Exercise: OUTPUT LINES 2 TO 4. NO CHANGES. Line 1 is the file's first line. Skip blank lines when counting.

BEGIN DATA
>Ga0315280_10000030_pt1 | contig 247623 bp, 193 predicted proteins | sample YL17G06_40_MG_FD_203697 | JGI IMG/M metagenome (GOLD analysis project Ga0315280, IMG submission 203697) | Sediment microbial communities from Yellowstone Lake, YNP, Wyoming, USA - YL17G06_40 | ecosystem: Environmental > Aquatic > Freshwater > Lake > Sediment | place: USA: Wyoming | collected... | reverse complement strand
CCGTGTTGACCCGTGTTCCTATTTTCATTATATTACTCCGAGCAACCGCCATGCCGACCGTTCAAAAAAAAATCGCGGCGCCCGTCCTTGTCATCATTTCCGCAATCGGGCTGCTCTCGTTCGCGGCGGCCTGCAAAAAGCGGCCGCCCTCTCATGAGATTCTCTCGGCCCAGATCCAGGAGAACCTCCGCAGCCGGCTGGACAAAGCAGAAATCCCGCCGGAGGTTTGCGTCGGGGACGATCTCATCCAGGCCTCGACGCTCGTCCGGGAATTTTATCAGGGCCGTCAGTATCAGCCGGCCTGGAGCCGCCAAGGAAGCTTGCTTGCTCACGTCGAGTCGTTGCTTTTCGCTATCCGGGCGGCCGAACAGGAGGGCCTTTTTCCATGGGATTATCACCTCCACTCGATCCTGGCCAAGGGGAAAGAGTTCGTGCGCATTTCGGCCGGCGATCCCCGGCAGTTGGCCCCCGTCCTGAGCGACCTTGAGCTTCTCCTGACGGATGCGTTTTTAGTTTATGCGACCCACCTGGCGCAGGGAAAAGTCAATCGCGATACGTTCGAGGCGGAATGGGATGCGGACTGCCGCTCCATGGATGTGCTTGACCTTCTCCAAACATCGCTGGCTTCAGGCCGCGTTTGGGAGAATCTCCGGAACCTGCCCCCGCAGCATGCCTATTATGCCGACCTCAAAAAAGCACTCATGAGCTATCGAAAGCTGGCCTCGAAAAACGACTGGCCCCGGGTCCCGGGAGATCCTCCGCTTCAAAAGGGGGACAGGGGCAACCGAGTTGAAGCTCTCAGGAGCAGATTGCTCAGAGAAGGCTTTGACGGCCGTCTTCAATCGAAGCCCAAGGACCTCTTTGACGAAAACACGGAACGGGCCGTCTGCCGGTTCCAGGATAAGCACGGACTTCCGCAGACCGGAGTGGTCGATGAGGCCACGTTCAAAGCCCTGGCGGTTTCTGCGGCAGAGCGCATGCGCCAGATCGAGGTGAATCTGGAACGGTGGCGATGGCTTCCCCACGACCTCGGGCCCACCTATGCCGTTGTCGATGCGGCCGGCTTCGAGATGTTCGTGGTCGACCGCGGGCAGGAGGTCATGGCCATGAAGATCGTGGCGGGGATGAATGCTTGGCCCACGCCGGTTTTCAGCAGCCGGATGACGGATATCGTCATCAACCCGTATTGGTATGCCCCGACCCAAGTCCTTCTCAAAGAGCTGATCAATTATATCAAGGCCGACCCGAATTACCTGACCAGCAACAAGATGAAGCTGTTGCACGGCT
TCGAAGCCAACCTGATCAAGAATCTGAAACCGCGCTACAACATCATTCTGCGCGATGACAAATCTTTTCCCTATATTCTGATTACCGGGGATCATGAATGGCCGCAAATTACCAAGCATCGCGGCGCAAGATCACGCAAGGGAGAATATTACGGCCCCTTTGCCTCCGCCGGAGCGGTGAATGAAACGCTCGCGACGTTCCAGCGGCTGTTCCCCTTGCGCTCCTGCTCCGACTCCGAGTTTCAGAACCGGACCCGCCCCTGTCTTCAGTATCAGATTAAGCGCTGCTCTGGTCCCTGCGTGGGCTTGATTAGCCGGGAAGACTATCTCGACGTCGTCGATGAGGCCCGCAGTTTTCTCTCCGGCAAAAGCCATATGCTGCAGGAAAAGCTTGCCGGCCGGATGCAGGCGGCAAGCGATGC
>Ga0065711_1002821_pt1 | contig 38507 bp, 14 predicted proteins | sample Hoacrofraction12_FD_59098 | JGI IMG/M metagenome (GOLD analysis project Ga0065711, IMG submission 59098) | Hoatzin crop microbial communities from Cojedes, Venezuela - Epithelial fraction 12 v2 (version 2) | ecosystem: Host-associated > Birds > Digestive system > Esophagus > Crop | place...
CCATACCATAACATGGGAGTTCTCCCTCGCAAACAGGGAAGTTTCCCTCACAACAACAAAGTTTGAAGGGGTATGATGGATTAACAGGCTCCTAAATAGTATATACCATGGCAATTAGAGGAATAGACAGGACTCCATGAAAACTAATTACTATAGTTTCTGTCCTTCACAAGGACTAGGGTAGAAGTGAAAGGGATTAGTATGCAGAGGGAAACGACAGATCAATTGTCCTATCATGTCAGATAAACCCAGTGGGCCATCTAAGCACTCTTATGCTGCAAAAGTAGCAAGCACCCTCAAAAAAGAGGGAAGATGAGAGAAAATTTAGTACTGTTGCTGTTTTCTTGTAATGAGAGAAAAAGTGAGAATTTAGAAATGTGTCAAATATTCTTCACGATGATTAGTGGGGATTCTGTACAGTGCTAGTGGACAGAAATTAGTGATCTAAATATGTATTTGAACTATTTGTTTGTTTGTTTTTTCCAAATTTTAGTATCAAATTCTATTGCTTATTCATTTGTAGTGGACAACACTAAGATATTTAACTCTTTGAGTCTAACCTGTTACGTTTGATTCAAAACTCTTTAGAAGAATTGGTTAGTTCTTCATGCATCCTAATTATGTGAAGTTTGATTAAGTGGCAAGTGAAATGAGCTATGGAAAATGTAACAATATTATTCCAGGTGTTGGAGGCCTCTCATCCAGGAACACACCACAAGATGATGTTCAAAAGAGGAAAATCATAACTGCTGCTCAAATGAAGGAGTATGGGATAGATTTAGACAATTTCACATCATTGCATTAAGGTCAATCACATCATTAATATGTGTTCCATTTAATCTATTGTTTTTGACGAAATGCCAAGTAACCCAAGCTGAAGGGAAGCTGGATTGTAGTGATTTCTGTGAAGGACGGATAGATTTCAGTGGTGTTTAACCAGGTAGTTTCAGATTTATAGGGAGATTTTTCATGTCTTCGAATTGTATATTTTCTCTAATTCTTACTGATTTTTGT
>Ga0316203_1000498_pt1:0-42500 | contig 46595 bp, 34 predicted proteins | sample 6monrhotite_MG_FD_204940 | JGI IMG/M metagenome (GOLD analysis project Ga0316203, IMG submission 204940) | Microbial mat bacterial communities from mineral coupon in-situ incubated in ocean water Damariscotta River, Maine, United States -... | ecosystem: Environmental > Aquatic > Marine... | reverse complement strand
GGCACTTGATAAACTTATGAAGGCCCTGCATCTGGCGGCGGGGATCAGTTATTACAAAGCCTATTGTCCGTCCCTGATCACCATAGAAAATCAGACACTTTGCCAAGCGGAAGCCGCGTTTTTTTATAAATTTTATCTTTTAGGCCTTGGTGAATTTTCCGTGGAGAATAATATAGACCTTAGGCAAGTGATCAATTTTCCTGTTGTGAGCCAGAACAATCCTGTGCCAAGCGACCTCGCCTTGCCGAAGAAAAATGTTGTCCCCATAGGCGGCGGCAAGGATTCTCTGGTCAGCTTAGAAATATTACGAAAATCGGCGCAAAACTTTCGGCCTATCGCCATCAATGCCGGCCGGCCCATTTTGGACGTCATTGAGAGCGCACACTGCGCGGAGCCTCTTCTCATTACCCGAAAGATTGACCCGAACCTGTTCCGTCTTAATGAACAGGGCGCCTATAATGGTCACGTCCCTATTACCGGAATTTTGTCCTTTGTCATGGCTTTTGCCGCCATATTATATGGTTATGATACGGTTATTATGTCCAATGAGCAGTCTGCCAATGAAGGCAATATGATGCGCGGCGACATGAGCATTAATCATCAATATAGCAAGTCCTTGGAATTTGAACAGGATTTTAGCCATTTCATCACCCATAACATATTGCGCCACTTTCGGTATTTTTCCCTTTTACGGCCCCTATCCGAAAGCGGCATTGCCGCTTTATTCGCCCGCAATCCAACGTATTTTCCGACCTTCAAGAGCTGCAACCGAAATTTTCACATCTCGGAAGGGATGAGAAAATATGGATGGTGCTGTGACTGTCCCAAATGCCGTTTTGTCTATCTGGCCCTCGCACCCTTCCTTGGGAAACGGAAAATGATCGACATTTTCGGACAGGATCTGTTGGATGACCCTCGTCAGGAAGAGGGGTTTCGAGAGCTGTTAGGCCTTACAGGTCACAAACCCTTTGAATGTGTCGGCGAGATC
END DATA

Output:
CCGTGTTGACCCGTGTTCCTATTTTCATTATATTACTCCGAGCAACCGCCATGCCGACCGTTCAAAAAAAAATCGCGGCGCCCGTCCTTGTCATCATTTCCGCAATCGGGCTGCTCTCGTTCGCGGCGGCCTGCAAAAAGCGGCCGCCCTCTCATGAGATTCTCTCGGCCCAGATCCAGGAGAACCTCCGCAGCCGGCTGGACAAAGCAGAAATCCCGCCGGAGGTTTGCGTCGGGGACGATCTCATCCAGGCCTCGACGCTCGTCCGGGAATTTTATCAGGGCCGTCAGTATCAGCCGGCCTGGAGCCGCCAAGGAAGCTTGCTTGCTCACGTCGAGTCGTTGCTTTTCGCTATCCGGGCGGCCGAACAGGAGGGCCTTTTTCCATGGGATTATCACCTCCACTCGATCCTGGCCAAGGGGAAAGAGTTCGTGCGCATTTCGGCCGGCGATCCCCGGCAGTTGGCCCCCGTCCTGAGCGACCTTGAGCTTCTCCTGACGGATGCGTTTTTAGTTTATGCGACCCACCTGGCGCAGGGAAAAGTCAATCGCGATACGTTCGAGGCGGAATGGGATGCGGACTGCCGCTCCATGGATGTGCTTGACCTTCTCCAAACATCGCTGGCTTCAGGCCGCGTTTGGGAGAATCTCCGGAACCTGCCCCCGCAGCATGCCTATTATGCCGACCTCAAAAAAGCACTCATGAGCTATCGAAAGCTGGCCTCGAAAAACGACTGGCCCCGGGTCCCGGGAGATCCTCCGCTTCAAAAGGGGGACAGGGGCAACCGAGTTGAAGCTCTCAGGAGCAGATTGCTCAGAGAAGGCTTTGACGGCCGTCTTCAATCGAAGCCCAAGGACCTCTTTGACGAAAACACGGAACGGGCCGTCTGCCGGTTCCAGGATAAGCACGGACTTCCGCAGACCGGAGTGGTCGATGAGGCCACGTTCAAAGCCCTGGCGGTTTCTGCGGCAGAGCGCATGCGCCAGATCGAGGTGAATCTGGAACGGTGGCGATGGCTTCCCCACGACCTCGGGCCCACCTATGCCGTTGTCGATGCGGCCGGCTTCGAGATGTTCGTGGTCGACCGCGGGCAGGAGGTCATGGCCATGAAGATCGTGGCGGGGATGAATGCTTGGCCCACGCCGGTTTTCAGCAGCCGGATGACGGATATCGTCATCAACCCGTATTGGTATGCCCCGACCCAAGTCCTTCTCAAAGAGCTGATCAATTATATCAAGGCCGACCCGAATTACCTGACCAGCAACAAGATGAAGCTGTTGCACGGCT
TCGAAGCCAACCTGATCAAGAATCTGAAACCGCGCTACAACATCATTCTGCGCGATGACAAATCTTTTCCCTATATTCTGATTACCGGGGATCATGAATGGCCGCAAATTACCAAGCATCGCGGCGCAAGATCACGCAAGGGAGAATATTACGGCCCCTTTGCCTCCGCCGGAGCGGTGAATGAAACGCTCGCGACGTTCCAGCGGCTGTTCCCCTTGCGCTCCTGCTCCGACTCCGAGTTTCAGAACCGGACCCGCCCCTGTCTTCAGTATCAGATTAAGCGCTGCTCTGGTCCCTGCGTGGGCTTGATTAGCCGGGAAGACTATCTCGACGTCGTCGATGAGGCCCGCAGTTTTCTCTCCGGCAAAAGCCATATGCTGCAGGAAAAGCTTGCCGGCCGGATGCAGGCGGCAAGCGATGC
>Ga0065711_1002821_pt1 | contig 38507 bp, 14 predicted proteins | sample Hoacrofraction12_FD_59098 | JGI IMG/M metagenome (GOLD analysis project Ga0065711, IMG submission 59098) | Hoatzin crop microbial communities from Cojedes, Venezuela - Epithelial fraction 12 v2 (version 2) | ecosystem: Host-associated > Birds > Digestive system > Esophagus > Crop | place...